Reliability and validity are important concepts in assessment, however, the demands for reliability and validity in SLO assessment are not usually as rigorous as in research. While you should try to take steps to improve the reliability and validity of your assessment, you should not become paralyzed in your ability to draw conclusions from your assessment results and continuously focus your efforts on redeveloping your assessment instruments rather than using the results to try and improve student learning. Instead, be mindful of your assessment’s limitations, but go forward with implementing improvement plans.
Reliability is the extent to which a measurement tool gives consistent results. It does not have to be right, just consistent. Student learning throughout the program should be relatively stable and not depend on who conducts the assessment. Issues with reliability can occur in assessment when multiple people are rating student work, even with a common rubric, or when different assignments across courses or course sections are used to assess program learning outcomes.
Reliability can be improved by:
- More clearly defining SLOs
- Agreeing on how SLO achievement will be measured
- Providing guidelines for constructing assignments that will be used to measure SLO achievement
- Developing better rubrics. Develop well-defined scoring categories with clear differences in advance. Revisit these often while scoring to ensure consistency.
- Create or gather and refer to examples that exemplify differences in scoring criteria.
- Testing rubrics and calculating an interrater reliability coefficient. Interrater reliability = number of agreements/number of possible agreements. Values > 0.8 are acceptable.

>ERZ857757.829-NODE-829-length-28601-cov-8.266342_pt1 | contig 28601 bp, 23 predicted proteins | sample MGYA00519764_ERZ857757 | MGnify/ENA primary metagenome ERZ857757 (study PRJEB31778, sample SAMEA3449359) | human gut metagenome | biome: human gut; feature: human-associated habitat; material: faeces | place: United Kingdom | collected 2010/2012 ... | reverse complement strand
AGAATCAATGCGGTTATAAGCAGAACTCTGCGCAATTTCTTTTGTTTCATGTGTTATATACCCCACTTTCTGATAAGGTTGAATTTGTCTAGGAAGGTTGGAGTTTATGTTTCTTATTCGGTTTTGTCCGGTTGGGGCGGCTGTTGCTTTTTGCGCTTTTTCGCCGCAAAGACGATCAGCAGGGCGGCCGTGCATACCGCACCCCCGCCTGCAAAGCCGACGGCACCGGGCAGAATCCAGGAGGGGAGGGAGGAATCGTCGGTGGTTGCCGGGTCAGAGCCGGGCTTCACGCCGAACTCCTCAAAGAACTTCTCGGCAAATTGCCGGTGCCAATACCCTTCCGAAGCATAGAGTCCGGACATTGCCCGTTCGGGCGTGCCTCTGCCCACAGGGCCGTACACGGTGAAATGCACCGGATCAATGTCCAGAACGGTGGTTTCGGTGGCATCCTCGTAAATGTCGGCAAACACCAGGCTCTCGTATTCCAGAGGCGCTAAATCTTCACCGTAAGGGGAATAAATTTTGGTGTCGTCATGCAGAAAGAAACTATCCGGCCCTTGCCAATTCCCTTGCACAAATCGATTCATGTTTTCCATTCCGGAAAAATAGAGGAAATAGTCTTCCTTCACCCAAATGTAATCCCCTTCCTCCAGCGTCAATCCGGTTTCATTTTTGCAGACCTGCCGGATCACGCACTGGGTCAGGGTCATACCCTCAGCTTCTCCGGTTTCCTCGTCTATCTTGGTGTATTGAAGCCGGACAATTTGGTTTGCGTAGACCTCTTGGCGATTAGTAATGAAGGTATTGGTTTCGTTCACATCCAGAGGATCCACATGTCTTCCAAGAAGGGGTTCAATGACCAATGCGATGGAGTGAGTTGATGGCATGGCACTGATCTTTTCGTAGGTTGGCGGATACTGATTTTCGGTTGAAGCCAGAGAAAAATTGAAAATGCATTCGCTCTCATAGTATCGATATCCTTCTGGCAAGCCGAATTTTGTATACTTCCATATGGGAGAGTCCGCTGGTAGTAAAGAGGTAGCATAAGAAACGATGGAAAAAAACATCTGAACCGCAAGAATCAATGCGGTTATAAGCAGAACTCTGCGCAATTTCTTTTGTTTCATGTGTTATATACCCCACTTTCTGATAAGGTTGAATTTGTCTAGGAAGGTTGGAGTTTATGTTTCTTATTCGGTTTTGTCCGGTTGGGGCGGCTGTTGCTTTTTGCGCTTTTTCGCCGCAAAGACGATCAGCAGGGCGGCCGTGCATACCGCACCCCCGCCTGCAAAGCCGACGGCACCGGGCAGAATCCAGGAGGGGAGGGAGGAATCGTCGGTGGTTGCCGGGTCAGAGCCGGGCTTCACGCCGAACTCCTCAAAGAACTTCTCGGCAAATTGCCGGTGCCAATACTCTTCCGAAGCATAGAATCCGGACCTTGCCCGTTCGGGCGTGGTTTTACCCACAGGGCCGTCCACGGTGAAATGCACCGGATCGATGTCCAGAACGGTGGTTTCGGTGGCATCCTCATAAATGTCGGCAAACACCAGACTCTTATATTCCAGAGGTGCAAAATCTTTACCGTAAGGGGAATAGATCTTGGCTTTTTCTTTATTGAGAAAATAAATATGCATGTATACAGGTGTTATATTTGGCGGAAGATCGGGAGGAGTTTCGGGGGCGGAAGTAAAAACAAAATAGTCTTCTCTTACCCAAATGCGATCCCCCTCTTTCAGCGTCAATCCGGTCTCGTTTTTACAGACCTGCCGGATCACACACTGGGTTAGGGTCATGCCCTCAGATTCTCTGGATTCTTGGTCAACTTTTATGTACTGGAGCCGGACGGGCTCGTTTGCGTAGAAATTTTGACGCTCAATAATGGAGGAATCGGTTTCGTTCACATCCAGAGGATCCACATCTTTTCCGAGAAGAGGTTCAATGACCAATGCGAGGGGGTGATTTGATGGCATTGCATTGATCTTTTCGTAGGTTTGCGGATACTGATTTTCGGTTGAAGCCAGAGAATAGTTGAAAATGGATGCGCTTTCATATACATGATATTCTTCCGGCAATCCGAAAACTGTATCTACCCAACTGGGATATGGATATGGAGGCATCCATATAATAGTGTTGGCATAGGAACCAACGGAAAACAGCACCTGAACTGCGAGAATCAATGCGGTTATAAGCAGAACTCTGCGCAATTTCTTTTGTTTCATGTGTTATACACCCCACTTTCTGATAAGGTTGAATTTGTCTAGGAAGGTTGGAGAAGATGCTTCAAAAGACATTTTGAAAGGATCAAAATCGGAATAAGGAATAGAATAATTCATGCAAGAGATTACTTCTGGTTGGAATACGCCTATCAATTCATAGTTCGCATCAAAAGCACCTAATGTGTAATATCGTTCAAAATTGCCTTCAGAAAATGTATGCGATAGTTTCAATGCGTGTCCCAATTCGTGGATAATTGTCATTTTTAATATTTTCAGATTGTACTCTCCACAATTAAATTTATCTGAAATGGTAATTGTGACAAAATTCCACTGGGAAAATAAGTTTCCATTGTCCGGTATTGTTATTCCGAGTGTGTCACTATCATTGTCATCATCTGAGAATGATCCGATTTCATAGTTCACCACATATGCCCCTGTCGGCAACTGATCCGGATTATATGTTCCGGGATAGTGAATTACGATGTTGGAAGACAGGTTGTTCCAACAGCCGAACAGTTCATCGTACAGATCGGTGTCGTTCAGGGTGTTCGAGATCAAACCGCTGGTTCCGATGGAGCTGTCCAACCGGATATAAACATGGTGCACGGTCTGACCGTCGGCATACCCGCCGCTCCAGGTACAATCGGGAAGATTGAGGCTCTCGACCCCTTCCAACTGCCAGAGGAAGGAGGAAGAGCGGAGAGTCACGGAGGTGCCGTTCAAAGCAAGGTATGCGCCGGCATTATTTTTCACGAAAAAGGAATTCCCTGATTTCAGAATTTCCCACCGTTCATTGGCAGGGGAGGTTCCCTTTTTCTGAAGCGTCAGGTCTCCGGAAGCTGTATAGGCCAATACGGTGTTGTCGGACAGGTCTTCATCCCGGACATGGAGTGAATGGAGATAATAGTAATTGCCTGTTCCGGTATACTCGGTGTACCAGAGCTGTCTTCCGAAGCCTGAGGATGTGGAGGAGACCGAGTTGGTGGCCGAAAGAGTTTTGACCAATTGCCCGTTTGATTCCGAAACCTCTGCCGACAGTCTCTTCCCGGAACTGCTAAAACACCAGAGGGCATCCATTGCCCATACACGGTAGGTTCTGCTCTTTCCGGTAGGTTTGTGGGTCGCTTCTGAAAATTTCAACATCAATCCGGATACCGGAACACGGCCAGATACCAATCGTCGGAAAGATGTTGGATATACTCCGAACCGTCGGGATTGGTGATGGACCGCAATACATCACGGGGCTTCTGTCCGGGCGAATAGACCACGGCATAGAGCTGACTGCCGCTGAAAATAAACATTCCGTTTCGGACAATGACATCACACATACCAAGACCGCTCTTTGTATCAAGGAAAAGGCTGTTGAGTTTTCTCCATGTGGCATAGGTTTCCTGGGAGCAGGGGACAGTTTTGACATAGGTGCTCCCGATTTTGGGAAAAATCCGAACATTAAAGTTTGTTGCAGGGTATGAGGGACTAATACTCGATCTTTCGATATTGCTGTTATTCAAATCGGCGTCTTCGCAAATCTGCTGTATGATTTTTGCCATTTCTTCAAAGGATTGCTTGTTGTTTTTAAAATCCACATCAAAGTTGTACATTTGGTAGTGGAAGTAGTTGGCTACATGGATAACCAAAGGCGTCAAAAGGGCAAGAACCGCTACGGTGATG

- Conducting norming sessions to help raters use rubrics more consistently. Recalculate interrater reliability until consistency is achieved.
- Increase the number of questions on a multiple choice exam that address the same learning outcome.
Validity is the extent to which a measurement tool measures what it is supposed to. More specifically, it refers to the extent to which inferences made from an assessment tool are appropriate, meaningful, and useful (American Psychological Association and the National Council on Measurement in Education). In order to be valid, a measurement must also and first be reliable.
Validity is often thought of as having different forms. Perhaps the most relevant to assessment is content validity, or the extent to which the content of the assessment instrument matches the SLOs. Content validity can be improved by:
- Examining whether rubrics have extraneous content or whether important content is missing
- Constructing a table of specifications prior to developing exams
- Performing an item analysis of multiple choice questions
- Constructing effective multiple choice questions using best practices (see below)
Haladyna, Downing, and Rodriguez (2002) provide a comprehensive set of multiple choice question writing guidelines based on evidence from the literature, which are aptly summarized with examples by the Center for Teaching at Vanderbilt University (Brame, 2013).
Writing Effective Multiple Choice Questions
The question’s stem should:
- Be meaningful by itself
- Contain only relevant material
- Avoid being complex
- Be a question or partial sentence that avoids the use of beginning or interior blanks
- Avoid being negatively stated unless SLOs require it
Alternatives (answer choices) should be:
- Stated clearly and concisely
- The same in content (have the same focus)
- Mutually exclusive
- Free of “none of the above” and “all of the above”
- Presented in a logical order
- Have grammar consisted with the stem
- Be parallel in form (e.g. don’t make the answer “too long to be wrong”)
- Be similar in length and language
- Brame, C. (2013). Writing good multiple choice test questions.
- DePaul University Center for Teaching & Learning. Methodology.
- Florida Center for Instructional Technology. Classroom Assessment.
- Haladyna, Downing, S. M., & Rodriguez, M. C. (2002). A Review of Multiple-Choice Item-Writing Guidelines for Classroom Assessment. Applied Measurement in Education, 15(3), 309–333.
- Salkind, N. J. (2017). Tests & measurement for people who (think they) hate tests & measurement. 3rd ed. Thousand Oaks, Calif: SAGE Publications. Chapters 3-4.